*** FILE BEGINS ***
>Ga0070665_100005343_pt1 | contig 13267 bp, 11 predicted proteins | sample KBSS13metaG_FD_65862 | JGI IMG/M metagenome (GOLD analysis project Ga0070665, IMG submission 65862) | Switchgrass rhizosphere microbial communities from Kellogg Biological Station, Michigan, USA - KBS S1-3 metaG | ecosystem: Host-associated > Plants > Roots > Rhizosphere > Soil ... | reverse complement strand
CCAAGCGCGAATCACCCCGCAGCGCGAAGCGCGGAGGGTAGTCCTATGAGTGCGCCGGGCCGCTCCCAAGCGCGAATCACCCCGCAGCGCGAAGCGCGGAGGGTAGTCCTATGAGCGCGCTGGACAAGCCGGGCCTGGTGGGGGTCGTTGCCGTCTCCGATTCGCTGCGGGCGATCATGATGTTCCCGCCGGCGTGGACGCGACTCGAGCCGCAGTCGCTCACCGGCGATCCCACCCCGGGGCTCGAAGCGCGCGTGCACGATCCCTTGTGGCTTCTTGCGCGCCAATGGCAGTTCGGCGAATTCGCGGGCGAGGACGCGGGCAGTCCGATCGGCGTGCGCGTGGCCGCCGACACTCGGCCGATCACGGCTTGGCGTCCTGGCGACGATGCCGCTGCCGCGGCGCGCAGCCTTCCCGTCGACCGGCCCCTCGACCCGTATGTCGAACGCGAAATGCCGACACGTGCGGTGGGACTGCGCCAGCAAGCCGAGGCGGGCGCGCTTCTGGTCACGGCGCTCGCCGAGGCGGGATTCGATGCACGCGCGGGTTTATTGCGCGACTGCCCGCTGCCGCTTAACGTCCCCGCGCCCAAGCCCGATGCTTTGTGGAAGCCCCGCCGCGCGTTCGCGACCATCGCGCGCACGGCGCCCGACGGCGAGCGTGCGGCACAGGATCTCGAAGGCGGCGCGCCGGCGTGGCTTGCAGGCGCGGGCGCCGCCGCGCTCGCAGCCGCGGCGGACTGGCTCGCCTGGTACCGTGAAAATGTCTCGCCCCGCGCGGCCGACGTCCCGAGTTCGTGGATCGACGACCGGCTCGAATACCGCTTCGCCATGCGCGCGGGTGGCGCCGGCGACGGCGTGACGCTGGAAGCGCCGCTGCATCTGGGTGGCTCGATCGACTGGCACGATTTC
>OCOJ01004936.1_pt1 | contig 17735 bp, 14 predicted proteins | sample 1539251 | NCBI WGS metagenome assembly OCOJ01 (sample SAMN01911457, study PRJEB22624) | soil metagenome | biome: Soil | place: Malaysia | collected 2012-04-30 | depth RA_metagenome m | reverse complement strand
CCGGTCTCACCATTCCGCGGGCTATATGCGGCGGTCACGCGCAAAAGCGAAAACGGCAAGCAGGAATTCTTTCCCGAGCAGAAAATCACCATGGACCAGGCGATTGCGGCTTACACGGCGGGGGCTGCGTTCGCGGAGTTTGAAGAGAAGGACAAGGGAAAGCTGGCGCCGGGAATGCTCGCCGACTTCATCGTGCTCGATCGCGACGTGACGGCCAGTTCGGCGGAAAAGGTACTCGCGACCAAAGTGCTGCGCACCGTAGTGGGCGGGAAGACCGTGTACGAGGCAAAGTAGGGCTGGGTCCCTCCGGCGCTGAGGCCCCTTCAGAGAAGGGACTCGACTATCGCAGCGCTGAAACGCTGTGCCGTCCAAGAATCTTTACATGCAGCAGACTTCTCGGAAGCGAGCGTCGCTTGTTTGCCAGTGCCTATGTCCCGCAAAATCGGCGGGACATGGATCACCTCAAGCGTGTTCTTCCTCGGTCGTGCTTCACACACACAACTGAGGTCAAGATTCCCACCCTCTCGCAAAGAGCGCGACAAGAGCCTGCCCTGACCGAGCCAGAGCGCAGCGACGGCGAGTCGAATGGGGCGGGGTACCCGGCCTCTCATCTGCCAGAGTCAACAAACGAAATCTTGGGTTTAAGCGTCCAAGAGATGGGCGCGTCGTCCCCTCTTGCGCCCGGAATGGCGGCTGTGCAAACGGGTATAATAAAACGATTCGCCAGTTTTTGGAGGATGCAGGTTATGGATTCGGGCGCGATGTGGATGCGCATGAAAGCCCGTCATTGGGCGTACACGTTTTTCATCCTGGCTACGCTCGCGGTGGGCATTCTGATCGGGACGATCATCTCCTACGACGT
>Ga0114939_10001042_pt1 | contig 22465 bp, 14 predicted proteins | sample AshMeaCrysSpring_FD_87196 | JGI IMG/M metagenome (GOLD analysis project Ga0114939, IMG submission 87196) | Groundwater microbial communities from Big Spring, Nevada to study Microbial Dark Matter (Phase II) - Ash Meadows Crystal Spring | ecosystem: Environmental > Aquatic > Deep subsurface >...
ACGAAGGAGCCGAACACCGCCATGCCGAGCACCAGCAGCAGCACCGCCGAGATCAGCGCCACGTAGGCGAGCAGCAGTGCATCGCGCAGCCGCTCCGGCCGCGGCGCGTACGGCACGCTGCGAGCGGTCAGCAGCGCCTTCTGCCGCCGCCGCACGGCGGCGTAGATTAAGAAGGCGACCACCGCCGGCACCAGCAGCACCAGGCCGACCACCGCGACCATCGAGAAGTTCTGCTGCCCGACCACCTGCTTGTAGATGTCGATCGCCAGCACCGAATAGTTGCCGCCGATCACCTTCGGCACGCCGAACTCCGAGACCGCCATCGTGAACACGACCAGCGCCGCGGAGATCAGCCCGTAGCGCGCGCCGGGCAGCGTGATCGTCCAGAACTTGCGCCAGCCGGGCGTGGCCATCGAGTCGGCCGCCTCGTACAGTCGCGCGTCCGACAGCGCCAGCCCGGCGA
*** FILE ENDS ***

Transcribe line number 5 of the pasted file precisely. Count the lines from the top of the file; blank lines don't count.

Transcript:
>Ga0114939_10001042_pt1 | contig 22465 bp, 14 predicted proteins | sample AshMeaCrysSpring_FD_87196 | JGI IMG/M metagenome (GOLD analysis project Ga0114939, IMG submission 87196) | Groundwater microbial communities from Big Spring, Nevada to study Microbial Dark Matter (Phase II) - Ash Meadows Crystal Spring | ecosystem: Environmental > Aquatic > Deep subsurface >...